Haskell in 5 steps

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Haskell is a general purpose, purely functional programming language. This page will help you get started as quickly as possible.

Install Haskell

The recommended way to get started with programming Haskell is the Haskell Platform. The Platform comes with GHC, the de-facto standard Haskell compiler, and other tools that will help you program Haskell. The installation should be supported on most operating systems. If you encounter difficulty, feel free to reach out to the Haskell community.

Try Haskell provides a less complete but quicker way to give Haskell a shot.

Start Haskell

If you have installed the Haskell Platform, open a terminal and type ghci (the name of the executable of the GHC interpreter) at the command prompt. Alternatively, if you are on Windows, you may choose WinGHCi in the Start menu.

    $ ghci
    GHCi, version 6.12.3: http://www.haskell.org/ghc/  :? for help
    Loading package base ... linking ... done.

And you are presented with a prompt. The Haskell system now attentively awaits your input.

Write your first Haskell program

If you've learned to program another language, your first program probably was "Hello, world!", so let's do that:

Prelude> "Hello, World!"
"Hello, World!"

The Haskell system evaluated the string, and printed the result. Or we can try a variation to print directly to standard output:

Prelude> putStrLn "Hello World"
Hello World

Using a Haskell compiler, such as GHC, you can compile the code to a standalone executable. Create a source file hello.hs containing:

main = putStrLn "Hello, World!"

And compile it with:

    $ ghc -o hello hello.hs

You can then run the executable (./hello on Unix systems, hello.exe on Windows):

    $ ./hello
    Hello, World!

Haskell the calculator

Let's do something fun. In Haskell, your first true program is the factorial function. So back to the interpreter now and let's define it:

Prelude> let fac n = if n == 0 then 1 else n * fac (n-1)

This defines a new function called fac which computes the factorial of an integer.

We can now run fac on some argument:

Prelude> fac 42

Congratulations! Programming made easy. Note that if you're using Hugs, you'll need to load the definition of fac from a file, fac.hs, containing:

fac n = if n == 0 then 1 else n * fac (n-1)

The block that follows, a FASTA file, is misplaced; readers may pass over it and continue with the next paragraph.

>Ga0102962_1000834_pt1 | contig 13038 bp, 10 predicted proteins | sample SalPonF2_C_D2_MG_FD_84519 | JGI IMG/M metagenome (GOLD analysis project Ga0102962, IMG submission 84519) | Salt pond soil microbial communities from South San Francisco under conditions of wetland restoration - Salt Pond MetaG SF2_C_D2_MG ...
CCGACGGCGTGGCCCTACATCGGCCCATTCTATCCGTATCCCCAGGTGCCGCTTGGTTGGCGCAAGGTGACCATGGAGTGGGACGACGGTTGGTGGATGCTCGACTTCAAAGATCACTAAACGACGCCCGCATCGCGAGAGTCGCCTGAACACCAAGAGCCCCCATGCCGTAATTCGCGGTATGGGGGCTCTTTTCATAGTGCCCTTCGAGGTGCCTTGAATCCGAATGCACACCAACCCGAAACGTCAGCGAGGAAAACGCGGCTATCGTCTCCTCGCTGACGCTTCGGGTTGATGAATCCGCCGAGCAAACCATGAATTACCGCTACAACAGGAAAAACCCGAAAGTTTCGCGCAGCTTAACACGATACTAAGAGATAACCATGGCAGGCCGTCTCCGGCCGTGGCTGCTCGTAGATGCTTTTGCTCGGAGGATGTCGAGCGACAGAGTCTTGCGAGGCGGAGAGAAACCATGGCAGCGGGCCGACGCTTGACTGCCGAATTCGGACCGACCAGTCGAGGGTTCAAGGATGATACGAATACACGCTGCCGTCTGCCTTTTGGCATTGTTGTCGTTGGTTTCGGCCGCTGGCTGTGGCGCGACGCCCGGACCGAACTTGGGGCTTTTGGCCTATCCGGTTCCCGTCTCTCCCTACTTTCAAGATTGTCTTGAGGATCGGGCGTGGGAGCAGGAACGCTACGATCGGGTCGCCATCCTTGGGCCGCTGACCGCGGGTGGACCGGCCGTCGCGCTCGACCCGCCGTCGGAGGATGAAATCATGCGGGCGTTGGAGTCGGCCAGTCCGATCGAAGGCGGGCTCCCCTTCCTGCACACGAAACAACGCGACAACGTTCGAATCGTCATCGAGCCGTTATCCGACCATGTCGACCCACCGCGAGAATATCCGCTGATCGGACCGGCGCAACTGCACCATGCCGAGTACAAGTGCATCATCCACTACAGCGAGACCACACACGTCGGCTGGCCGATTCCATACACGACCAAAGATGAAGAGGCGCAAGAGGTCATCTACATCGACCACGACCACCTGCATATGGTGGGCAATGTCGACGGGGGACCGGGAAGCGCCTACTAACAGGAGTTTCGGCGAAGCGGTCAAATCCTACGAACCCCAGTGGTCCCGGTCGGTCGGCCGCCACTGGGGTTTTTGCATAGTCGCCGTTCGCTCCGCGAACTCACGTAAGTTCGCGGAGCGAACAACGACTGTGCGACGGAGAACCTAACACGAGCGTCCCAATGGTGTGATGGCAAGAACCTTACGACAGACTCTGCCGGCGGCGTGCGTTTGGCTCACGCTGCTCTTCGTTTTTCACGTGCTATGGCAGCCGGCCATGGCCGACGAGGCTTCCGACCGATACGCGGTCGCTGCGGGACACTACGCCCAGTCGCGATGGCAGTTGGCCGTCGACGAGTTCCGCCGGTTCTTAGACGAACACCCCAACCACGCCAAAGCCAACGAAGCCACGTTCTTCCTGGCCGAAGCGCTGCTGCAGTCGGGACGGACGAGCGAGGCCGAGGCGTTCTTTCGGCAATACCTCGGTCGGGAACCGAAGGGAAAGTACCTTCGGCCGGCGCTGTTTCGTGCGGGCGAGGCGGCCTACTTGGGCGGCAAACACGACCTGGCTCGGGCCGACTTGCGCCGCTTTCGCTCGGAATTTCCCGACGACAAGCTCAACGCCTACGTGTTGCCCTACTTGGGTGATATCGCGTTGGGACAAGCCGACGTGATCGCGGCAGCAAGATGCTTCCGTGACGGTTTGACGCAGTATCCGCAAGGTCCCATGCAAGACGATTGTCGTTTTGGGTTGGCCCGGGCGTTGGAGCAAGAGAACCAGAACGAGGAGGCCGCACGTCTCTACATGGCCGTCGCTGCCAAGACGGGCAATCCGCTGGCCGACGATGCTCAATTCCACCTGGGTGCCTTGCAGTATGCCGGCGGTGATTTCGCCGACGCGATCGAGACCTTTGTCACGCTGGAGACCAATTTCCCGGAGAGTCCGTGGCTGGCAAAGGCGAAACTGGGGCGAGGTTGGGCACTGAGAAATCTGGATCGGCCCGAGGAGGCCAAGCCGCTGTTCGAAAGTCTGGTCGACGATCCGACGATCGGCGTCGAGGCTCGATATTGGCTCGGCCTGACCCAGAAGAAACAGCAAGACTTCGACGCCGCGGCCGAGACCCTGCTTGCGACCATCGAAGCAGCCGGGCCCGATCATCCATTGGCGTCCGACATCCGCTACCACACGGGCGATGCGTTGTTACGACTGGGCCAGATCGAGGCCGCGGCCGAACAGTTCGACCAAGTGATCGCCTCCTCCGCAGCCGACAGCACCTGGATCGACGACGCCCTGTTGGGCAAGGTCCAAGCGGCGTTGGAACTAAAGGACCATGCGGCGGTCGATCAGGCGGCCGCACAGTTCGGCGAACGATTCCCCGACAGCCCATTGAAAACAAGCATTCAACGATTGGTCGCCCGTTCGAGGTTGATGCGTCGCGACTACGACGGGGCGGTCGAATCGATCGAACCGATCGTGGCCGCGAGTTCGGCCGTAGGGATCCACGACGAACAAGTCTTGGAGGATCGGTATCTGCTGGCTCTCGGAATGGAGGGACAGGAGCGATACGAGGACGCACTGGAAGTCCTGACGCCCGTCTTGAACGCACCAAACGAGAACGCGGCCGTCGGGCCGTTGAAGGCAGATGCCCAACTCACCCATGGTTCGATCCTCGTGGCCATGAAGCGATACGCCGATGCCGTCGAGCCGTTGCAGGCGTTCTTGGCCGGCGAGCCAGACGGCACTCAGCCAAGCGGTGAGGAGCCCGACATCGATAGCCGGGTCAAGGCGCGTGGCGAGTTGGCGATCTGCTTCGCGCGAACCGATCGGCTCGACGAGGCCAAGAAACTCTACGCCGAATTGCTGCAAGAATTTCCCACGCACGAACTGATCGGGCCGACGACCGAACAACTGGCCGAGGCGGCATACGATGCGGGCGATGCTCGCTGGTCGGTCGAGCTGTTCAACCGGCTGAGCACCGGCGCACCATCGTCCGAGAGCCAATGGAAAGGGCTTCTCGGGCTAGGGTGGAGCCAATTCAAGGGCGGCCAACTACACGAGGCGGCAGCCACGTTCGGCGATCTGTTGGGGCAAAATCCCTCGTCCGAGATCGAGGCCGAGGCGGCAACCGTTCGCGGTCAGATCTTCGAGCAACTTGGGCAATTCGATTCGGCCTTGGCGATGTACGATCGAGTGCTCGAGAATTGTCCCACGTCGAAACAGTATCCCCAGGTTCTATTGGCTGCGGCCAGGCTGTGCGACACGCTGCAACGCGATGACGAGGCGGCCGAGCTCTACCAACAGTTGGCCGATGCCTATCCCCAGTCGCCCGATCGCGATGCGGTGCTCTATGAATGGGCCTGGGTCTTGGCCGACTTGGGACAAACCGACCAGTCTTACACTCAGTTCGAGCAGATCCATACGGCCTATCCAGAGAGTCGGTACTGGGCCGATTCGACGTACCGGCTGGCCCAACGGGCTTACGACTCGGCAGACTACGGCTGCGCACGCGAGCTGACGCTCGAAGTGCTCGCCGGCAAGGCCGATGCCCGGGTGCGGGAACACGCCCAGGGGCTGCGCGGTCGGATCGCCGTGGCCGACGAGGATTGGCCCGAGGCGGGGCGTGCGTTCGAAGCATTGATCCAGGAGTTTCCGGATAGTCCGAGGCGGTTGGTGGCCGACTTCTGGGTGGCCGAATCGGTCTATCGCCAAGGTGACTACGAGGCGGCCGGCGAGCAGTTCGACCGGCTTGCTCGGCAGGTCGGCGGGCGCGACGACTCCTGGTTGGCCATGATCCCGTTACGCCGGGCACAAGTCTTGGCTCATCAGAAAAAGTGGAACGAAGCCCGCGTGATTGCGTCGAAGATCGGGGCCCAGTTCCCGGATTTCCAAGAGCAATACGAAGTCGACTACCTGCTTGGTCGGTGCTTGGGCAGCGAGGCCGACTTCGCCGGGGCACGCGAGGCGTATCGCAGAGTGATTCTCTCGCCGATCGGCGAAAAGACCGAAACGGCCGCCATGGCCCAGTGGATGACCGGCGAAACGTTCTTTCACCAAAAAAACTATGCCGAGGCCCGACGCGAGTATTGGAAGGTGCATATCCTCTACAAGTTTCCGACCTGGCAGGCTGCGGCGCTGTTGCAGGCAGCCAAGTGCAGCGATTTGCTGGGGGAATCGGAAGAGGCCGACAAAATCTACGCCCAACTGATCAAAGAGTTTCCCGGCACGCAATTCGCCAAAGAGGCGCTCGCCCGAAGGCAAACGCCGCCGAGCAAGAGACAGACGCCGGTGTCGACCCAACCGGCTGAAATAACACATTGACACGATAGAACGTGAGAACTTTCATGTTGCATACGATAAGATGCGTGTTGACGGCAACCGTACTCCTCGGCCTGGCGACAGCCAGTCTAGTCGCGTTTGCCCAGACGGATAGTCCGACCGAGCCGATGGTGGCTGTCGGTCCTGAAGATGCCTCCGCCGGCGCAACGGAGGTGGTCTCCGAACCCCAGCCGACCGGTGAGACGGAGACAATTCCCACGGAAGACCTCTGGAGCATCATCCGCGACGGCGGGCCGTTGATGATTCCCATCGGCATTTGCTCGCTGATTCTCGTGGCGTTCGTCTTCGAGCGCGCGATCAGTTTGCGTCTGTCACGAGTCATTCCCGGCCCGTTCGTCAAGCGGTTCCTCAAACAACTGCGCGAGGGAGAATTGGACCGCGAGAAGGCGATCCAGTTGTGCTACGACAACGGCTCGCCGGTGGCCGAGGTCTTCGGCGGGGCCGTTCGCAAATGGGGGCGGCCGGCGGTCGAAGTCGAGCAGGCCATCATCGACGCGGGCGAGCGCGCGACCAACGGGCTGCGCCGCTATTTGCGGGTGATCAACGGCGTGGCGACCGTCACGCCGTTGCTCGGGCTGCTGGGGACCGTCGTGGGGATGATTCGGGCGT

And run it with Hugs as follows (this also works in GHCi):

Hugs.Base> :load fac.hs
Main> fac 42

We can of course compile this program, to produce a standalone executable. In the file fac.hs we can write (and let's use elegant pattern matching syntax just for fun):

fac 0 = 1
fac n = n * fac (n-1)

main = print (fac 42)

which can then be compiled and run:

    $ ghc -o fac fac.hs
    $ ./fac


Write your first parallel Haskell program

Haskell has good support for parallel and multicore programming. We can write a parallel program by adding `par` to expressions, like so:

import Control.Parallel

main = a `par` b `par` c `pseq` print (a + b + c)
        a = ack 3 10
        b = fac 42
        c = fib 34

fac 0 = 1
fac n = n * fac (n-1)

ack 0 n = n+1
ack m 0 = ack (m-1) 1
ack m n = ack (m-1) (ack m (n-1))

fib 0 = 0
fib 1 = 1
fib n = fib (n-1) + fib (n-2)

Compiling with -threaded and optimizations on:

$ ghc -O2 --make A.hs -threaded -rtsopts
[1 of 1] Compiling Main             ( A.hs, A.o )
Linking A ...

Note that in versions of GHC prior to GHC 7, you can leave off the -rtsopts flag

And now we can run our multicore program. Here across two cores:

$ time ./A +RTS -N2
./A +RTS -N2  2.14s user 0.02s system 149% cpu 1.449 total

Congratulations! You are now programming your multicore!


If you encounter a Could not find module ‘Control.Parallel’ error, please install the parallel library with cabal install --lib parallel

Where to go from here

There are many good Haskell tutorials and books. Here are some we recommend:


For a complete list of textbooks, references and tutorials:

Join the community!

Talk to others in the Haskell community.

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